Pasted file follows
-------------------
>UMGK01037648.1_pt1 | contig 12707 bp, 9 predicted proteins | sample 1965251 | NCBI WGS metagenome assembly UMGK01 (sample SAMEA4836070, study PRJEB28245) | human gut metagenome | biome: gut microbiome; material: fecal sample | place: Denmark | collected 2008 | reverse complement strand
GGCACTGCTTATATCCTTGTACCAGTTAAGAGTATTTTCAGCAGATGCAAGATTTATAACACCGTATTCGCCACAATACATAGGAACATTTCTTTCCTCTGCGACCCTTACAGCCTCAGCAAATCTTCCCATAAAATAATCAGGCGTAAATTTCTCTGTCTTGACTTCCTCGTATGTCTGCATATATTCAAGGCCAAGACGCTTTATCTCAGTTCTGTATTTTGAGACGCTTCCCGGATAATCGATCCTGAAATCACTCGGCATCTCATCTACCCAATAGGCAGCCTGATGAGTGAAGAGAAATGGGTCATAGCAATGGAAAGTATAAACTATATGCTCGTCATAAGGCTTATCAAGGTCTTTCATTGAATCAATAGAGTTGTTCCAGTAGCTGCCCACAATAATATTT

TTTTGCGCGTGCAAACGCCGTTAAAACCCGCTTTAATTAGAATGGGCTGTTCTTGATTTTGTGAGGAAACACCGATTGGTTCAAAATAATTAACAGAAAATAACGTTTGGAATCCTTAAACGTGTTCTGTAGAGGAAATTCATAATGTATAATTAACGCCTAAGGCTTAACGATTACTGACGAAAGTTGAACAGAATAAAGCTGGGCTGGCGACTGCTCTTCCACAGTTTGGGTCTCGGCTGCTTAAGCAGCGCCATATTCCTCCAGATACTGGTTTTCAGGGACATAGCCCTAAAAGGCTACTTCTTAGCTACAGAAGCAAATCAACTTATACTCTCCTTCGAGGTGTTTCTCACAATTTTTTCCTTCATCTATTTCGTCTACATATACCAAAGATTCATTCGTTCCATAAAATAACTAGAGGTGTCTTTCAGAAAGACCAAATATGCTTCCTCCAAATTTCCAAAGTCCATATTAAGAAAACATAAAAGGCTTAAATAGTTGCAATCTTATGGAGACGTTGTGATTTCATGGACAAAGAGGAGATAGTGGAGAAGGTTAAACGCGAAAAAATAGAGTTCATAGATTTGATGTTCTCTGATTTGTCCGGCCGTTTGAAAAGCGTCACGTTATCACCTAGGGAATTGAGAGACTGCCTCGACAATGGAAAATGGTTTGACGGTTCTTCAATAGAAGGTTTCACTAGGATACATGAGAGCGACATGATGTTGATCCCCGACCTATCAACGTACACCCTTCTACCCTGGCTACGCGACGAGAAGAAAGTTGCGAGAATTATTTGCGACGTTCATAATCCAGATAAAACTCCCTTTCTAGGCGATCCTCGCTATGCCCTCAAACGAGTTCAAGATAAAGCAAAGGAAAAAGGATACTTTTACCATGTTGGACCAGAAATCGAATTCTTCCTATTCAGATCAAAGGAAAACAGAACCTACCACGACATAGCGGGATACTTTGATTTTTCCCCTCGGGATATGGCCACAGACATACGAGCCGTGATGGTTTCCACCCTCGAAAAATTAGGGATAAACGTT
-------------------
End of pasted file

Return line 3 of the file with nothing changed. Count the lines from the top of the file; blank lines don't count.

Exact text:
TTTTGCGCGTGCAAACGCCGTTAAAACCCGCTTTAATTAGAATGGGCTGTTCTTGATTTTGTGAGGAAACACCGATTGGTTCAAAATAATTAACAGAAAATAACGTTTGGAATCCTTAAACGTGTTCTGTAGAGGAAATTCATAATGTATAATTAACGCCTAAGGCTTAACGATTACTGACGAAAGTTGAACAGAATAAAGCTGGGCTGGCGACTGCTCTTCCACAGTTTGGGTCTCGGCTGCTTAAGCAGCGCCATATTCCTCCAGATACTGGTTTTCAGGGACATAGCCCTAAAAGGCTACTTCTTAGCTACAGAAGCAAATCAACTTATACTCTCCTTCGAGGTGTTTCTCACAATTTTTTCCTTCATCTATTTCGTCTACATATACCAAAGATTCATTCGTTCCATAAAATAACTAGAGGTGTCTTTCAGAAAGACCAAATATGCTTCCTCCAAATTTCCAAAGTCCATATTAAGAAAACATAAAAGGCTTAAATAGTTGCAATCTTATGGAGACGTTGTGATTTCATGGACAAAGAGGAGATAGTGGAGAAGGTTAAACGCGAAAAAATAGAGTTCATAGATTTGATGTTCTCTGATTTGTCCGGCCGTTTGAAAAGCGTCACGTTATCACCTAGGGAATTGAGAGACTGCCTCGACAATGGAAAATGGTTTGACGGTTCTTCAATAGAAGGTTTCACTAGGATACATGAGAGCGACATGATGTTGATCCCCGACCTATCAACGTACACCCTTCTACCCTGGCTACGCGACGAGAAGAAAGTTGCGAGAATTATTTGCGACGTTCATAATCCAGATAAAACTCCCTTTCTAGGCGATCCTCGCTATGCCCTCAAACGAGTTCAAGATAAAGCAAAGGAAAAAGGATACTTTTACCATGTTGGACCAGAAATCGAATTCTTCCTATTCAGATCAAAGGAAAACAGAACCTACCACGACATAGCGGGATACTTTGATTTTTCCCCTCGGGATATGGCCACAGACATACGAGCCGTGATGGTTTCCACCCTCGAAAAATTAGGGATAAACGTT